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Update: Four Mumps Cases Confirmed at WIU-Macomb Campus

May 4, 2018


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MACOMB, IL -- The Illinois Department of Public Health (IDPH) is reporting four laboratory-confirmed cases of the mumps among students at Western Illinois University's Macomb campus. The IDPH is working with WIU's Beu Health Center and the McDonough County Health Department to investigate and contain the cases.

"Western Illinois University, in partnership with the McDonough County Health Department, has done an excellent job of informing students on how to avoid contracting mumps and what they should do if they begin to have symptoms," said IDPH Director Dr. Nirav Shah.

The Spring 2018 semester concludes Friday, May 11.

To date, all cases have been among students. Student who have appeared, or are appearing, symptomatic have been/will be isolated for the required five-day isolation period following the onset of symptoms.

Beu Health Center healthcare officials urge individuals who experience symptoms to seek medical treatment immediately. Beu Health Center will be open from 10 a.m.-3 p.m. Saturday-Sunday, May 5-6.

According to a mumps fact sheet from the Centers for Disease Control and Prevention (CDC), the mumps virus spreads through saliva or mucus from the mouth, nose or throat. An infected person can spread the virus by coughing, sneezing, kissing or talking; sharing items, such as cups or eating utensils; and touching objects or surfaces with unwashed hands. Symptoms include fever, headache, muscle ache and swelling of the glands close to the jaw.

Additional information can be found at the Centers for Disease Control and Prevention at www.cdc.gov/mumps.

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Unconfirmed Cases of Mumps at WIU-Macomb Campus

Posted 5/3/18


MACOMB, IL -- The McDonough County Health Department and Beu Health Center at Western Illinois University have numerous reports of unconfirmed cases of mumps at WIU's Macomb campus. The students who have been examined and appeared symptomatic have been isolated for the required five-day isolation period following the onset of symptoms.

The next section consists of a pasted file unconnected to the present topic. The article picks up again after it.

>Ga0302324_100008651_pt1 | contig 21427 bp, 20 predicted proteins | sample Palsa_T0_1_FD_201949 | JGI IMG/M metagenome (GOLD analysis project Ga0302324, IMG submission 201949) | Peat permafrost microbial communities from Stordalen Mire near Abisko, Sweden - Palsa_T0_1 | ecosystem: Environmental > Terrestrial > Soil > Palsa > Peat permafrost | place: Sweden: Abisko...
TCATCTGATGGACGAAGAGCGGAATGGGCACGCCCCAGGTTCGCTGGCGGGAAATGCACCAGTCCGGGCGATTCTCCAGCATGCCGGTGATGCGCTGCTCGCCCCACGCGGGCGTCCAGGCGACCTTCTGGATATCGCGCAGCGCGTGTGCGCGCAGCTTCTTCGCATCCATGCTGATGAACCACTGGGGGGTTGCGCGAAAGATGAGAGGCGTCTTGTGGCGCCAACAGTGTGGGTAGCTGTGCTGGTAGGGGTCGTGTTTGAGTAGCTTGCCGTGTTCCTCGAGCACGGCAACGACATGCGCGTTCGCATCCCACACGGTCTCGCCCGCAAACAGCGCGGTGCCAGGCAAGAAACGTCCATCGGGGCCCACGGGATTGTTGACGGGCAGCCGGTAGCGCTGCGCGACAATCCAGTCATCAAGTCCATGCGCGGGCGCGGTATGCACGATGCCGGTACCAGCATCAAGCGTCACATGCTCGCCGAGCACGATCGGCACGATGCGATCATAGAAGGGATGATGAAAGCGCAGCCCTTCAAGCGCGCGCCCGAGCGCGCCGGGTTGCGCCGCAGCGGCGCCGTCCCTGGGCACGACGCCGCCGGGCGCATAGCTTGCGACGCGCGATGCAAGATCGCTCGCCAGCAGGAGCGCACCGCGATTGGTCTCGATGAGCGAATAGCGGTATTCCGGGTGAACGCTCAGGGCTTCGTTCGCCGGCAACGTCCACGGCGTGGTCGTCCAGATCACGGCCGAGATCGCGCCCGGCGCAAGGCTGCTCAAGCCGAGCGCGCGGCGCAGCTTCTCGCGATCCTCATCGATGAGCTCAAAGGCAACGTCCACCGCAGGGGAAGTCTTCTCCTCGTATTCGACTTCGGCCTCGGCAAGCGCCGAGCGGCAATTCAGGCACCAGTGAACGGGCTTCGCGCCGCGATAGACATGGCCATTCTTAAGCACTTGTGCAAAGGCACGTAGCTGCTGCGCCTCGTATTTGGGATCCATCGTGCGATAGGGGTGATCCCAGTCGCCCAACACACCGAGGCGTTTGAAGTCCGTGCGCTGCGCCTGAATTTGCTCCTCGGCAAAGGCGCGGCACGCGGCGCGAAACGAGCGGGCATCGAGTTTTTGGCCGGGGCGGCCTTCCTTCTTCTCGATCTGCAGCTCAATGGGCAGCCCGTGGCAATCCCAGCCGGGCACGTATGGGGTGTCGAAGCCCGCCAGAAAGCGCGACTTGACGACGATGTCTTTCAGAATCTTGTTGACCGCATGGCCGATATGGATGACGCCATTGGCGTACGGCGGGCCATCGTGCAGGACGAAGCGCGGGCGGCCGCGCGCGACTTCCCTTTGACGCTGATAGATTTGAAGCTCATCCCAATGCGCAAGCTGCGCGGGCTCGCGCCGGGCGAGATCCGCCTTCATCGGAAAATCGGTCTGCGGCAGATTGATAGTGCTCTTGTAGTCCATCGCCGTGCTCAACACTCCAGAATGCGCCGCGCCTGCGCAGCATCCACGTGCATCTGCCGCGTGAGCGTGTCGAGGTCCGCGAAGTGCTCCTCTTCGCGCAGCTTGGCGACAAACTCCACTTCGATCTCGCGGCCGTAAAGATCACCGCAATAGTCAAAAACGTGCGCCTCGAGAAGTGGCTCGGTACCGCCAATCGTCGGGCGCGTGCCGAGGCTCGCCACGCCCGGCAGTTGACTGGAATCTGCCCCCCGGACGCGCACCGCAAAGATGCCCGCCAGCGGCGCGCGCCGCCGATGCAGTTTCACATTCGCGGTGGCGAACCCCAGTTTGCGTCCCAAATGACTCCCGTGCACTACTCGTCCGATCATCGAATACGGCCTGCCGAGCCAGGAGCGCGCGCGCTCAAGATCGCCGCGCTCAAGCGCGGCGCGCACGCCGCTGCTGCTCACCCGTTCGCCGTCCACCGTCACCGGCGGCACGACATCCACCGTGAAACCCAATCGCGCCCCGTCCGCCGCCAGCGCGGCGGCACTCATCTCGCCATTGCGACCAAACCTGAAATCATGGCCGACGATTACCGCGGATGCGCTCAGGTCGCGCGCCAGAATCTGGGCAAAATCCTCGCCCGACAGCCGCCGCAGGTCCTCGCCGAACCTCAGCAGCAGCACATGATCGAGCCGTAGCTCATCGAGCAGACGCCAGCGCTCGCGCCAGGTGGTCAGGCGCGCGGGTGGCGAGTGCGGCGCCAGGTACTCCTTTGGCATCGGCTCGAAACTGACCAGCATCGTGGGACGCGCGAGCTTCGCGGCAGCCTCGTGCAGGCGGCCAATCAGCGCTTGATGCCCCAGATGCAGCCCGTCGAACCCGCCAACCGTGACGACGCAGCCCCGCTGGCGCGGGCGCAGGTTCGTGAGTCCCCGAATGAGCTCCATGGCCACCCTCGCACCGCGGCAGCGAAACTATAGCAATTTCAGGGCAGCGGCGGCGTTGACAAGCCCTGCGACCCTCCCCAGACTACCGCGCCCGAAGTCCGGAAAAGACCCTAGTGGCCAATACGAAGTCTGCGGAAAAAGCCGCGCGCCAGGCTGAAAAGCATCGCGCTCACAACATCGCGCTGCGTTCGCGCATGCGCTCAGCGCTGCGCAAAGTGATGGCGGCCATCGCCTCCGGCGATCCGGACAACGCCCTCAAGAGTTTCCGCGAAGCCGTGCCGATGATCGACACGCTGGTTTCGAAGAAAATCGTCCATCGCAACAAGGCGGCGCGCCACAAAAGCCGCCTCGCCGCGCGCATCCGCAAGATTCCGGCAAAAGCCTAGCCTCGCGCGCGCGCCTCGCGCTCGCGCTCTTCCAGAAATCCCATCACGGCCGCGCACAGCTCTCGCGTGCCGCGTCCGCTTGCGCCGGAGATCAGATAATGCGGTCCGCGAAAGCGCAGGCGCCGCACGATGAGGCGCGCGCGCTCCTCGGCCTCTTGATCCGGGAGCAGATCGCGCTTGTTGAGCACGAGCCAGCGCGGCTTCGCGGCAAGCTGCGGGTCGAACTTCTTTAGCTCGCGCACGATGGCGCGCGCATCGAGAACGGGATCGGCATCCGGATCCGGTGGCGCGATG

Students who have any symptoms of the mumps should isolate themselves and contact Beu Health Center immediately by calling (309) 298-1888.

"Please do not come directly to the health center without calling. If you have mumps symptoms we need to take precautions during your visit so that we do not infect other patients using the health center," Beu Health Center Director John Smith explained.

If a diagnosis for mumps is made, the student will be encouraged to return home. If that is not an option, the University has quarantine facilities available, Smith added.

The mumps virus spreads through saliva or mucus from the mouth, nose or throat. An infected person can spread the virus by coughing, sneezing, kissing or talking; sharing items, such as cups or eating utensils; and touching objects or surfaces with unwashed hands.

In an effort to maintain a healthy campus community, students, faculty and staff are encouraged to take the following precautions to avoid the mumps virus:

- Make sure your MMR vaccine is up-to-date. If you are unsure if you received two doses of the MMR vaccine, get vaccinated. Students who have not received the required doses have been contacted, Smith noted.

Individuals who have had the mumps virus are immune (an additional vaccination is unnecessary). Students can check immunization records online at Beu Health Center. Students can receive an MMR vaccination by contacting Student Health Services at (309) 298-1888. Faculty and staff contact should contact their healthcare provider.

- Wash your hands well and often with soap and water.

- Do not share eating utensils and beverages with others.

- Cover your nose and mouth with a tissue when you cough or sneeze.

- Clean frequently touched surfaces with soap and water.

- Avoid close contact with individuals who are sick.

Watch for mumps symptoms, even if fully vaccinated. Initial symptoms include:

- Muscle aches
- Loss of appetite
- Generalized discomfort
- Headache
- Low-grade fever

- After a period of one to two days, symptoms may progress to:
- Swelling in one or both of the salivary glands in front of the ears
- Pain / tenderness along the jaw
- Swelling / pain in testicles in males (post-puberty); lower abdominal pain from swelling of ovaries in females who have reached puberty (< 20% of cases)

"We are providing as much information to educate the campus community about the mumps virus and how to prevent or treat the illness," Smith added. "Please help each other remain healthy by following these good health practices."

Additional information can be found at the Centers for Disease Control and Prevention at www.cdc.gov/mumps or Beu Health Center.

Posted By: WIU News (U-Relations@wiu.edu)
Office of University Relations